She has been truly impressive in hearings in her early months, which is not easy from the back bench.

WILDFIRES AND INSURANCE: In the SDUT, Joshua Emerson Smith writes:

"Following several years of massively destructive blazes, insurance companies have been canceling policies and raising rates throughout rural parts of California, according to government officials and industry experts.

Complaints lodged with the state by rural residents facing a loss of insurance has nearly doubled in the last two years and increased by more than 570 percent since 2010, according to data from the California Department of Insurance.

Insurance industry representatives have readily acknowledged the situation, pointing to the sizable loses companies have endured over the last few years as a result of wildfire."

HOUSING: In the Chronicle, J.K. Dineen reports on how San Bruno's rejection of a 425-unit project near BART and CalTrain may give ammunition to both proponents and opponents of zoning reform.

The developer "agreed to add car and bike parking, a 40,000-square-foot “upscale” grocery store, 64 affordable units, street improvements and a community meeting space. He also pledged to pay $10 million into the city’s general fund to offset the increase in demand for public services from the new residents.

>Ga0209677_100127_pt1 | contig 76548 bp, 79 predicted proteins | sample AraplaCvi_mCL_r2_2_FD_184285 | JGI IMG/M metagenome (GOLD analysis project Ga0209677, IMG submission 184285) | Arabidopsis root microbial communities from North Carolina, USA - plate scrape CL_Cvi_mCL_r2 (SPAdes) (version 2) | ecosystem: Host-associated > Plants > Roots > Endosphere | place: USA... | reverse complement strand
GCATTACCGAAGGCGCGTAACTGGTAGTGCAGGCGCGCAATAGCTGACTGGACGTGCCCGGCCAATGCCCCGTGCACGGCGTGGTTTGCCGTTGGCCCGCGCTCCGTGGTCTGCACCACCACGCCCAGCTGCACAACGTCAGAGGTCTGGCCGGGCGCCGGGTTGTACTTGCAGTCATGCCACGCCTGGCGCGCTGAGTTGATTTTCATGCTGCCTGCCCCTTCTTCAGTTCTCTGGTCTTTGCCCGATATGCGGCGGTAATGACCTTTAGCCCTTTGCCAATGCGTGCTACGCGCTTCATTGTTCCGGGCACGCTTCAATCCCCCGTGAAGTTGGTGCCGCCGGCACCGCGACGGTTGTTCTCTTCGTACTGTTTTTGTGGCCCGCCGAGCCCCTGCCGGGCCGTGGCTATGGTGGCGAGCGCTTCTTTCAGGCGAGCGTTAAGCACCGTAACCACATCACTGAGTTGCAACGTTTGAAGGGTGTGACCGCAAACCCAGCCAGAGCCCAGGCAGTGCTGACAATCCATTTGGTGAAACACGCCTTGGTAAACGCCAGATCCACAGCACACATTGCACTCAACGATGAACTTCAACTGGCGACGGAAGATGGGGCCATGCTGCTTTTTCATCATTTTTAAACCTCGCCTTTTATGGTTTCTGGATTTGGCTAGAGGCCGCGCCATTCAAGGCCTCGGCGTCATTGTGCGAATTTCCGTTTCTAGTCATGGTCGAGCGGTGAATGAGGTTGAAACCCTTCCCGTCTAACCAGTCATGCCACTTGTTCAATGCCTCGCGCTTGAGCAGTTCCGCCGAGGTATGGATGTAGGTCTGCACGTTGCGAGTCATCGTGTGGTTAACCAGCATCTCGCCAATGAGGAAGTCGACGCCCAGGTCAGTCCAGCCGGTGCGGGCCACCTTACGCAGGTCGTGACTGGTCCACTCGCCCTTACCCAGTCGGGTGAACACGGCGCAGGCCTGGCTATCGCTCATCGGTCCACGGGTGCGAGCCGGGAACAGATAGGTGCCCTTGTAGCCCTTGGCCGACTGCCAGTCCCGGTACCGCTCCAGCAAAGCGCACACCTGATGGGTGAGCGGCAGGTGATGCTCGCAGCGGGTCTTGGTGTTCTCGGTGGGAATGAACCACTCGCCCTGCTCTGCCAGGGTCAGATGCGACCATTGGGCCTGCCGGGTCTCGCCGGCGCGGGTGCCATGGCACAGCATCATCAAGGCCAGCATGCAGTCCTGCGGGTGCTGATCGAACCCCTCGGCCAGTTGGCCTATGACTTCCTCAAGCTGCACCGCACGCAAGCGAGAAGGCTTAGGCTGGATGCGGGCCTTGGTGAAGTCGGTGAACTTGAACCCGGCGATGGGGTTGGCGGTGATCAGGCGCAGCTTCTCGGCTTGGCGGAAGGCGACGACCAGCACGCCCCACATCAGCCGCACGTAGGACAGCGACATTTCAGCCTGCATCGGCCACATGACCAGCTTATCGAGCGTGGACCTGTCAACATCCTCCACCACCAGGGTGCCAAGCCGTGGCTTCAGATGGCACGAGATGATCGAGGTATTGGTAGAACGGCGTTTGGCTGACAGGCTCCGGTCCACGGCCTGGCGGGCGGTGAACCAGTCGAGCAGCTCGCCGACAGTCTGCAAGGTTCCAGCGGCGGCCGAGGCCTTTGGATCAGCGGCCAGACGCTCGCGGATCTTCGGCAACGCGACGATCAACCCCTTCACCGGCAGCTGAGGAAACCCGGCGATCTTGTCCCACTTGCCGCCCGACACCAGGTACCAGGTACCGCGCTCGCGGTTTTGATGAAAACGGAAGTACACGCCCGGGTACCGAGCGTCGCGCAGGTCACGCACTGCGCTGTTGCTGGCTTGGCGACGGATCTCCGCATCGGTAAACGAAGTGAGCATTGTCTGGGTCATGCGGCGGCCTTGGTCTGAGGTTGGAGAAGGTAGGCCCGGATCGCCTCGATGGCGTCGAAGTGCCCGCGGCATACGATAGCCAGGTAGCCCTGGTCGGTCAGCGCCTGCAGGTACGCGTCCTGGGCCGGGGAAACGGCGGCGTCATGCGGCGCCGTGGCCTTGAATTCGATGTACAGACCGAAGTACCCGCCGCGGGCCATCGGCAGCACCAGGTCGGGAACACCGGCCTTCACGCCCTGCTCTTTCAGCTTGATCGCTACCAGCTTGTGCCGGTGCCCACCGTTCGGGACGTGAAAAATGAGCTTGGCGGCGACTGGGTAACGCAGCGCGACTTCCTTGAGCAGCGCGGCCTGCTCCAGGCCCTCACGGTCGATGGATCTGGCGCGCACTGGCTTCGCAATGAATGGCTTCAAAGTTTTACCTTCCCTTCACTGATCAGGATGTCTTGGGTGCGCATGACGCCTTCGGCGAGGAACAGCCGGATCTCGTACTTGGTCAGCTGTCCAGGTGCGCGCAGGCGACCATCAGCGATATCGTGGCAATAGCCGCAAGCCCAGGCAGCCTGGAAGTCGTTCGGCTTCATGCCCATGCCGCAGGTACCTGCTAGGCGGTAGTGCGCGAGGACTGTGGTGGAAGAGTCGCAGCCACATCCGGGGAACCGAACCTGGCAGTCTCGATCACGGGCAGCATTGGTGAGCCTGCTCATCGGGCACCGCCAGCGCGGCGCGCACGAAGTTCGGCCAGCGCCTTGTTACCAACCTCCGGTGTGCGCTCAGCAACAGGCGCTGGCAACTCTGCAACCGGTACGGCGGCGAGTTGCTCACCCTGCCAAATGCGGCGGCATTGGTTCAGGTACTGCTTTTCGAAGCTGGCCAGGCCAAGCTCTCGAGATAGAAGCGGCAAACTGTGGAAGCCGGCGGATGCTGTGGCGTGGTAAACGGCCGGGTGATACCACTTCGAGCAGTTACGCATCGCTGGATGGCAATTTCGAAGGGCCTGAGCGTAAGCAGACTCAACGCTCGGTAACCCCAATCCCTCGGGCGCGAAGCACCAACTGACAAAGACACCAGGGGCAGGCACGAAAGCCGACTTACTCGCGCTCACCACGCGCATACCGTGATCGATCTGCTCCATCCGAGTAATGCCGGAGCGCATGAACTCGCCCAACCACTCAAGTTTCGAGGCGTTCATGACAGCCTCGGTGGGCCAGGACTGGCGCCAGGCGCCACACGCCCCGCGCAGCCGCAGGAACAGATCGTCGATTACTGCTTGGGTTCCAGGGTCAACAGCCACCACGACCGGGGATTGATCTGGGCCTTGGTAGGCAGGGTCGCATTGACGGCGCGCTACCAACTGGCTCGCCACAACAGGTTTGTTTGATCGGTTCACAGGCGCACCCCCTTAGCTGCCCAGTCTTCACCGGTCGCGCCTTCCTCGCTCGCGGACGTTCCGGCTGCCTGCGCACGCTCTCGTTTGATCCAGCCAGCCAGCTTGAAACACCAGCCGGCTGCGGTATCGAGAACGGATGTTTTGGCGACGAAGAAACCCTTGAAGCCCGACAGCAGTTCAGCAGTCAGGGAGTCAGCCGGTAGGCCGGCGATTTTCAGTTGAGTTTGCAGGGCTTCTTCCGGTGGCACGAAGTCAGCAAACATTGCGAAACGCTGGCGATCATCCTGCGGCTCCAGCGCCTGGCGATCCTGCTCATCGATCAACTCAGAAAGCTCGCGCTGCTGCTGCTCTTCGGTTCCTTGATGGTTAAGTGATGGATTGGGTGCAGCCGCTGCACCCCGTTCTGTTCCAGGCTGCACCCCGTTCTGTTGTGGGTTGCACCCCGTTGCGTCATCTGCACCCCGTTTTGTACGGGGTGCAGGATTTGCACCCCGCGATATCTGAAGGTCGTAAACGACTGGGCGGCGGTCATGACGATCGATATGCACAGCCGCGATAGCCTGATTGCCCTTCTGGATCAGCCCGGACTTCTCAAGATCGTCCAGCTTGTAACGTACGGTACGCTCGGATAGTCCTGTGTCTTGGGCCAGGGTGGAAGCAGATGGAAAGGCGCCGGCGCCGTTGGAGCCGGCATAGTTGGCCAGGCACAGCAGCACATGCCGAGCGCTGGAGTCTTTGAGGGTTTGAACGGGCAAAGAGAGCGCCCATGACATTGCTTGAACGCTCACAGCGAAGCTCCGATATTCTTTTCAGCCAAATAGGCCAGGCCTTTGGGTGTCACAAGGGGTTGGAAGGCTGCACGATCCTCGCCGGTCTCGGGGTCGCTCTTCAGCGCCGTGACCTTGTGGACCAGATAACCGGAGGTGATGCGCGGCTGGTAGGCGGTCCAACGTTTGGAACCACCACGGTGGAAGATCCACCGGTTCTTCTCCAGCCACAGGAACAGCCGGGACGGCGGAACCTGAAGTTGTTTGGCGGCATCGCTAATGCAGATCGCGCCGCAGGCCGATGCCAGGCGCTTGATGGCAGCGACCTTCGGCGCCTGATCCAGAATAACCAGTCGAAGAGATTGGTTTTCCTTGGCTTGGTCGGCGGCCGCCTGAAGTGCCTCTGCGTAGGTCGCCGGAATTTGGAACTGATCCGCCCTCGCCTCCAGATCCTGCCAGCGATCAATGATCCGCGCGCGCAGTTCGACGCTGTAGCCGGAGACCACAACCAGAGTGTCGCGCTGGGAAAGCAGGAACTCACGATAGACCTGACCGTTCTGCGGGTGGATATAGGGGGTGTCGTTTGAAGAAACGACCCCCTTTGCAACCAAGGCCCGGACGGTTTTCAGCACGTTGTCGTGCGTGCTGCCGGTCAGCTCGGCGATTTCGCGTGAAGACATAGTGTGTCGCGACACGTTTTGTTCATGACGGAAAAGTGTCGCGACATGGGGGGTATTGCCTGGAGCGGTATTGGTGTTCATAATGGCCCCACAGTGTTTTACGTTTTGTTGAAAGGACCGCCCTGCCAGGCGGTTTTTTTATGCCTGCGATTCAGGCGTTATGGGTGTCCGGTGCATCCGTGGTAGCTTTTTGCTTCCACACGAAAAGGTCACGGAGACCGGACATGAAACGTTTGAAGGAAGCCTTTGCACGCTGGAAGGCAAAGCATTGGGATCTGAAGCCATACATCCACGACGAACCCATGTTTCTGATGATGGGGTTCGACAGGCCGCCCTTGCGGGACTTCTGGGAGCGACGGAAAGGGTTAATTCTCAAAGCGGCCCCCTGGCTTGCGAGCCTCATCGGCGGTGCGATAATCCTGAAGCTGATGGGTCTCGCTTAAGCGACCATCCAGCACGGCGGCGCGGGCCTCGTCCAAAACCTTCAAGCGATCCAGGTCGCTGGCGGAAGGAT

But none of that mattered July 10 when, after a six-hour hearing, a no vote by a single San Bruno council member killed the Mills Park Plaza development, a project that supporters argue would have revived 5 acres of land near BART, Caltrain and the city’s downtown."

Dineen reports on the odd council vote, which was among three members, as the two others own property within 1,000 feet of the project and are thus conflicted. Dineen writes:

"At the meeting, [councilman] Marty Medina echoed concerns that multiple Mills Park residents brought up during public comment — that the project would make parking and traffic worse and that it was out of scale with the neighborhood of mostly single-story ranch homes."

Give me an N... Give me an I... Give me an M...

A PROBLEM WITH THE "GIG" ECONOMY: The NY Times's Andy Newman went undercover as a food delivery rider in New York City and what he learned was that people don't tip. He closes:

"The next time you order takeout, do me a favor: Look your delivery worker in the eye. Wear clothes.

And don’t forget to tip — cash, please, since one app effectively pockets tips made via the app — and generously. If you’d give 20 percent to the server who walked across the restaurant to bring you dinner, why not the courier who rode halfway across town?"

The problem with the food delivery apps is that there is an assumption that each app's "delivery fee" goes to drivers/riders. How do you create a culture among users to unlearn that instinct and also keep small dollar cash around?

CAKEDAY after the jump...

Probolsky Research

#CAKEDAY: Happy birthday to Assemblyman Frank BigelowJennifer Rindahl, and Angie Tate!